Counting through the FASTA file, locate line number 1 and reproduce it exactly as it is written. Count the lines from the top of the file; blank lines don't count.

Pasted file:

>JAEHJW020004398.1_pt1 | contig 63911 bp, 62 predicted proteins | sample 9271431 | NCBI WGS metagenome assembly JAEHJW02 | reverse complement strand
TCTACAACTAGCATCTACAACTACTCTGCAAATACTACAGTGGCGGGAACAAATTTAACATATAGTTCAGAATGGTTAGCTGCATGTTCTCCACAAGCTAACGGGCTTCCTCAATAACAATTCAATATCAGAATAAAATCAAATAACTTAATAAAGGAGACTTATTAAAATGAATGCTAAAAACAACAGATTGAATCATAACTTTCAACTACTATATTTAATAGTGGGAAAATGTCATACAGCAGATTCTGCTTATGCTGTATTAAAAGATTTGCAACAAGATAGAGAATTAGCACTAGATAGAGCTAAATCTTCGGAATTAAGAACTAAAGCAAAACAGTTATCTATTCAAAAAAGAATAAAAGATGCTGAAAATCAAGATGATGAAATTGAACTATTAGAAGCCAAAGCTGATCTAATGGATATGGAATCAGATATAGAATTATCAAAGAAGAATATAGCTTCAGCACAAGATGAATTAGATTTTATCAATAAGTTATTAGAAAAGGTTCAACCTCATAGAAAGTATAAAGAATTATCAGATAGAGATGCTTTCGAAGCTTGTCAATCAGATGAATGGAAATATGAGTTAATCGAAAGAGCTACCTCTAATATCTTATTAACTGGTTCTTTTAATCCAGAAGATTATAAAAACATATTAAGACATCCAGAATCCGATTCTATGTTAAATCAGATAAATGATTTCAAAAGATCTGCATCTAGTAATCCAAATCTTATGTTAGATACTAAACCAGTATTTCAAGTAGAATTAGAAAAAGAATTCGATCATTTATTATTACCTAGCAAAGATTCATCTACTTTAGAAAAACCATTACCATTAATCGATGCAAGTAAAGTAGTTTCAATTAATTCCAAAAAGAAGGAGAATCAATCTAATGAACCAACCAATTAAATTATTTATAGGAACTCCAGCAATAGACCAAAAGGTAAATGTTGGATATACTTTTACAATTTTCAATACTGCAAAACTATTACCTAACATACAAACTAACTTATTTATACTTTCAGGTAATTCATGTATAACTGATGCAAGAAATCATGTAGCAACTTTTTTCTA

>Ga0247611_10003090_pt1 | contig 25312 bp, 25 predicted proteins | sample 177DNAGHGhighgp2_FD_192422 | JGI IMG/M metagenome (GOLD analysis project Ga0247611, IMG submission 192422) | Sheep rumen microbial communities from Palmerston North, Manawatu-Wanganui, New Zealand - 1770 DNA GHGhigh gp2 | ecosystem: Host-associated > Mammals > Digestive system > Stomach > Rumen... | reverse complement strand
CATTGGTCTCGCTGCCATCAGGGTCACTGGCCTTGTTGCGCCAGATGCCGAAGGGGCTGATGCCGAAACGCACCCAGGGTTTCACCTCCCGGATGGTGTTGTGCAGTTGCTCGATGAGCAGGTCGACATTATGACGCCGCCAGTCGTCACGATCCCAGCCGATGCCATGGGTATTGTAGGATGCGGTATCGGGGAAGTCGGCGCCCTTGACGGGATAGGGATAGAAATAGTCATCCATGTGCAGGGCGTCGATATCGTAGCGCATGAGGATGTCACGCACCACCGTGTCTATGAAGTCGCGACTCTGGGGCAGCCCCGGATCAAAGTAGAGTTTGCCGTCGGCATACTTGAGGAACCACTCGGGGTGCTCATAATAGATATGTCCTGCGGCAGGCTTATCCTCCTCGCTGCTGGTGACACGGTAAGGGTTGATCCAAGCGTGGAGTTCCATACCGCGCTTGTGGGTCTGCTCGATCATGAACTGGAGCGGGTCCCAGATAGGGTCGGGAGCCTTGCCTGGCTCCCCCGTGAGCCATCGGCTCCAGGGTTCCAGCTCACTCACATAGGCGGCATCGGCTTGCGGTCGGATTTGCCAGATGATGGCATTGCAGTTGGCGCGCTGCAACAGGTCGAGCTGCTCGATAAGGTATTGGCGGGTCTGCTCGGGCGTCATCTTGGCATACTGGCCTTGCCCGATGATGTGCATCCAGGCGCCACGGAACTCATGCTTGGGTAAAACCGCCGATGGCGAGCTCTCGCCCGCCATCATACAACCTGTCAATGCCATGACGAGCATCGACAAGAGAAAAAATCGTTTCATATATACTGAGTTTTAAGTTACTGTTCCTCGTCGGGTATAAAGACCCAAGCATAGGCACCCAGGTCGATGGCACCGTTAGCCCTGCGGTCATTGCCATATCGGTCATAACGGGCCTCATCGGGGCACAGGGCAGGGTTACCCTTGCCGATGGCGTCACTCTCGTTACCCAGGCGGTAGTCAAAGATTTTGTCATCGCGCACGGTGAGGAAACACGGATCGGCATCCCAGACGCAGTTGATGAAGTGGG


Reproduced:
>JAEHJW020004398.1_pt1 | contig 63911 bp, 62 predicted proteins | sample 9271431 | NCBI WGS metagenome assembly JAEHJW02 | reverse complement strand